(not shown), which confirms previous findings by Schaub and Gieskes (1991); recently Breton et al. (2006) have also pointed out this link. Increased nutrient availability of North Sea coastal waters after high freshwater fluxes following periods of heavy rainfall (a response to the North Atlantic Oscillation, cf. Breton et al. 2006) in the catchment area of the continent's rivers clearly sets the stage for phytoplankton abundance in the southeastern North Sea. Such a batch culture-like response to nutrient enrichment (light is apparently not limiting primary production here) can be observed to the present day (Fig. 4). It can readily be explained by nutrient flushed out from the agricultural lands along the continent's rivers, and probably also resuspension of nutrient-rich bottom sediment when river flow is rapid after heavy downpours upstream; Schaub and Gieskes (1991) stated that phytoplankton biomass near the Dutch coast can be predicted on the basis of meteorological data on precipitation, which has now also been suggested for Belgian coastal waters by Breton et al. (2006). There is a suggestion of a gradual shift of the start of the growing season to an earlier date in the southern North

Fig. 5 Hovmöller diagrams, years 1948-2003 versus months of the year of: (A) standard deviations of the phy-toplankton colour index (PCI), (B) standard deviations of Phaeocystis occurrence frequency, data averaged over North Sea regions C1, C2, D1 and D2 (cf. Fig. 1a). and (C)

cumulative sum (see "Materials and methods" section) plots of mean phytoplankton colour index (PCI, in gray) and Phaeocystis frequency of occurrence (black) for the same region

Sea (Fig. 4). Whether or not this is the consequence of a slight but gradual warming of southern North Sea waters remains to be shown.

The Phaeocystis component of the phytoplank-ton is not necessarily related to river-induced eutrophication: long-term changes of Phaeocystis are quite different from those of the phytoplank-ton (as Phytoplankton Colour index PCI, i.e. chlorophyl, in the "Materials and methods" section) in general (Fig. 5). As we have seen above, environmental conditions in open ocean water, not necessarily those of coastal waters, promote colony development from single cells. Atlantic water inflow into the North Sea may therefore well be an important factor for the development of Phaeocystis in the southern North Sea, a suggestion made earlier for phytoplankton in general by De Jonge et al. (1996) and De Jonge (1997). The inflow of Atlantic water into the North Sea through the Dover Straits has unfortunately never been monitored over longer periods; it has usually been no more than deduced, e.g. from the potential induced in submarine cables by the water flow (Prandle 1978), most often by constructing hydrodynamic models that simulate currents on the basis of tides, wind stress over the North Sea and freshwater input (Salomon et al. 1993; Laane et al. 1996; Skogen and S0iland 1998; Siegismund 2001). Rather sudden changes in climate-ocean interactions that influenced regime shifts in North Sea ecosystem components took place in the late 1970s, late 1980s and late 1990s (Weijerman et al. 2005). The long-term changes in Phaeocystis described here (Fig. 5) do not correspond well with these regime shift periods, probably because both variability in the mix of nutrient sources in the southern North Sea and in the sampling route of the plankton recorders do not allow corresponding biological and hydrog-raphical observations.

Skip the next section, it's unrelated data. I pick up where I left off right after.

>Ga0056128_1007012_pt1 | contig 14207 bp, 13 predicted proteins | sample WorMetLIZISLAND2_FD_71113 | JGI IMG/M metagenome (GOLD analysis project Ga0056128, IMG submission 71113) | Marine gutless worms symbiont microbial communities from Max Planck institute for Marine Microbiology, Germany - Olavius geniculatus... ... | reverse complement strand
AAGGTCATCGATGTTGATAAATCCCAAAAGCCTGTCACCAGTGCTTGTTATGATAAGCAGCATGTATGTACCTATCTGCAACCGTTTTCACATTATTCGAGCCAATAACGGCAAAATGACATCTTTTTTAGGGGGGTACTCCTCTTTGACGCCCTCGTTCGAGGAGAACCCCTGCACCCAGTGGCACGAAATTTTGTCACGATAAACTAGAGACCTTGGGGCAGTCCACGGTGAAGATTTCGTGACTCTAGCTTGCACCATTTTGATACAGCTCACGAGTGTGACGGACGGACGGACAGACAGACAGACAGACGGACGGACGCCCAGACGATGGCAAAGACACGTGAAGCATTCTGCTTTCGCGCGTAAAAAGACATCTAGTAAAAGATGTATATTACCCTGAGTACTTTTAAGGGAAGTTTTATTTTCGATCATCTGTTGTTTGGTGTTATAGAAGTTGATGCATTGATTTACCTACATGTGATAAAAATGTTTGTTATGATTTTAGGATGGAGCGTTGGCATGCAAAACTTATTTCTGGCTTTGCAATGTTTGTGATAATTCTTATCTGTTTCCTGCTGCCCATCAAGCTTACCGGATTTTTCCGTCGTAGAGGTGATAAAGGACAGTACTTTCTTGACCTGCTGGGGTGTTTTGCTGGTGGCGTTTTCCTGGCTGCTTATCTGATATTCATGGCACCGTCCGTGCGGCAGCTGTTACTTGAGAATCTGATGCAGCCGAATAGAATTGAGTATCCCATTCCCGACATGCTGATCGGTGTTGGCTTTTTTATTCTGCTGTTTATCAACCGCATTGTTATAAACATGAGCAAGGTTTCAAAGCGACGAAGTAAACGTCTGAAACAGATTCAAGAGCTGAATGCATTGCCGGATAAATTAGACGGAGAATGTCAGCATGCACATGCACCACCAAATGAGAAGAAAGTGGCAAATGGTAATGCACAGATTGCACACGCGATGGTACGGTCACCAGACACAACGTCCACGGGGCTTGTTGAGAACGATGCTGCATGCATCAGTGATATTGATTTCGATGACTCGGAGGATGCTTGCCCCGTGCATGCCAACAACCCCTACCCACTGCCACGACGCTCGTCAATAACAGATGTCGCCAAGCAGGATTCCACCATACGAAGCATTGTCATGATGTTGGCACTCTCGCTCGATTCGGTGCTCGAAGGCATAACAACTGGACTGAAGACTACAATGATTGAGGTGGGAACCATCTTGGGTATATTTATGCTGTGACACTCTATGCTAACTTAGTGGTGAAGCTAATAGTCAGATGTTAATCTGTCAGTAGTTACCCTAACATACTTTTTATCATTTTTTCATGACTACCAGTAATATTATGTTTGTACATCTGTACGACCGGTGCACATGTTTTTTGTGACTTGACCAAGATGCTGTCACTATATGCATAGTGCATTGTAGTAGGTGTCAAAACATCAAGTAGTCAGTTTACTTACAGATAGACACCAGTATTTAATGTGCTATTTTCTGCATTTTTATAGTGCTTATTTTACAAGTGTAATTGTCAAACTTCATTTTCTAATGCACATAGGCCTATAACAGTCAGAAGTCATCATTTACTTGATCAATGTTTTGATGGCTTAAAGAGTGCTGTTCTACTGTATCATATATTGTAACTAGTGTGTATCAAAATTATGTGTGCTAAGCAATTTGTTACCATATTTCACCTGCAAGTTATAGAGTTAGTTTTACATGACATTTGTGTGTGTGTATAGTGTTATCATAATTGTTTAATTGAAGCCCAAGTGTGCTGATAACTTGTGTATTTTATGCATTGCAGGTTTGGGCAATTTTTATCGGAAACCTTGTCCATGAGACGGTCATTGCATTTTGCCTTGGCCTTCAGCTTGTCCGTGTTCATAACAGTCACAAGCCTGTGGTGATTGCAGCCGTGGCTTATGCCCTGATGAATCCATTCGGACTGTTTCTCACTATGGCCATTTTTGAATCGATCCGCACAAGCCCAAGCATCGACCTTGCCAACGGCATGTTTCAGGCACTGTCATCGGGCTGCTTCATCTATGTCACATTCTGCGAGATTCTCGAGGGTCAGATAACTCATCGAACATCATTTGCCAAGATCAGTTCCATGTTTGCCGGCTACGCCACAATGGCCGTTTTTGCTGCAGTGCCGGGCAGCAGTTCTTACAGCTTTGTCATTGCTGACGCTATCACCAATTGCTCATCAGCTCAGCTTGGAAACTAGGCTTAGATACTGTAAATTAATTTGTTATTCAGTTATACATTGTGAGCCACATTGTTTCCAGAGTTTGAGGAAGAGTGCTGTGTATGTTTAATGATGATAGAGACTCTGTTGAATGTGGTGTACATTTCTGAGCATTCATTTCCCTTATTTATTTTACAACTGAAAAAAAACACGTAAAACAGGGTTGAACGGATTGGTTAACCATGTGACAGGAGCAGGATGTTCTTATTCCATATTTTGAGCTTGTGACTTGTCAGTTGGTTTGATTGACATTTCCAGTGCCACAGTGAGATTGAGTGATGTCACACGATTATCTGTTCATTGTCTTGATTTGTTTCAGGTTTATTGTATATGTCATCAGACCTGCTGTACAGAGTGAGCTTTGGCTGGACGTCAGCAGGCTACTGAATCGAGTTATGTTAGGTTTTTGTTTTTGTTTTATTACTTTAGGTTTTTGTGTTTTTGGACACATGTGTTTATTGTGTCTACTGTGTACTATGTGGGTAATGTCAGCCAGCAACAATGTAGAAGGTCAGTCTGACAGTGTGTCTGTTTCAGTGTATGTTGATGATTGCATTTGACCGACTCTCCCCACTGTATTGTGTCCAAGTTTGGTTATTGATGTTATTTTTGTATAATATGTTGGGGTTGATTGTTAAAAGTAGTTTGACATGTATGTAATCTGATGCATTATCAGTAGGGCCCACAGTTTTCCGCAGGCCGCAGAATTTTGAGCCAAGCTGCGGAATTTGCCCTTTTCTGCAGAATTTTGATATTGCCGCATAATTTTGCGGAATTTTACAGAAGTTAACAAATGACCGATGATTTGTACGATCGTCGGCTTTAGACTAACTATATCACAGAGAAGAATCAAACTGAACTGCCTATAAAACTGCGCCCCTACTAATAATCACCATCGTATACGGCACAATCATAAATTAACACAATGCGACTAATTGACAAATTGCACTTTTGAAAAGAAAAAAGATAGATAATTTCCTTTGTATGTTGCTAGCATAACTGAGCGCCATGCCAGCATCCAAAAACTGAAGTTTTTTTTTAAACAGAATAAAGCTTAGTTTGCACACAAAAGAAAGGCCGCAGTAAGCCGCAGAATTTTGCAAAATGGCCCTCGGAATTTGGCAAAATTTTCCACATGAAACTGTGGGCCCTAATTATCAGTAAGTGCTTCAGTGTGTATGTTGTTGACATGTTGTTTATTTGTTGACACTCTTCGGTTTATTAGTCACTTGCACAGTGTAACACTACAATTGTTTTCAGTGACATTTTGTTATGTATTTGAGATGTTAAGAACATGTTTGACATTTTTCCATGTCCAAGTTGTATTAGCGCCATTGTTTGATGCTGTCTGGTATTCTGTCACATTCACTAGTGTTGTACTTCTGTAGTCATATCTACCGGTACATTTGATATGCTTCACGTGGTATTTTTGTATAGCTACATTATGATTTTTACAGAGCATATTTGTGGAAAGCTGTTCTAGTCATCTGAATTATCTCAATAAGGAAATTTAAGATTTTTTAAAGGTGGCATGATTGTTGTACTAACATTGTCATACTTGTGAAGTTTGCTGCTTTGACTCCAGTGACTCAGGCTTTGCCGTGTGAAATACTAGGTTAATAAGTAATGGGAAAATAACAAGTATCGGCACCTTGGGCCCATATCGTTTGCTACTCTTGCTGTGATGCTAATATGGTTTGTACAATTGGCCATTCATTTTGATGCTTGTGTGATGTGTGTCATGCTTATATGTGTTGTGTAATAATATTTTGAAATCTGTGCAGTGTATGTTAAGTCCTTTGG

Phaeocystis has been reported to accumulate preferentially far offshore, not on the coast, in the southern North Sea in the 1920s (Savage 1930). Later, Gieskes and Kraay (1977b) also described preferential abundance offshore. According to Brunet et al. (1996) accumulation on French beaches of the British Channel is the effect of eastward transport of offshore Phaeocystis blooms, not of in situ growth. The line of increased abundance off the southern coasts of Greenland, in the region of the front between the extension of the North Atlantic current in the Irminger Sea and the East Greenland current (Fig. 1b), may be explained in these terms. In view of the current system the Phaeocystis distribution here suggests advection from the Denmark Straits or even from the west coast of Iceland (regions not covered by the CPR survey), where Phaeocystis has been reported to be abundant (Thordardottir and Astthorsson 1986; Ste-fansson and Olafsson 1991). The total absence of colonies since 1985 can be explained simply (albeit speculatively) by assuming a shift in the front to an area outside the plankton recorder routes.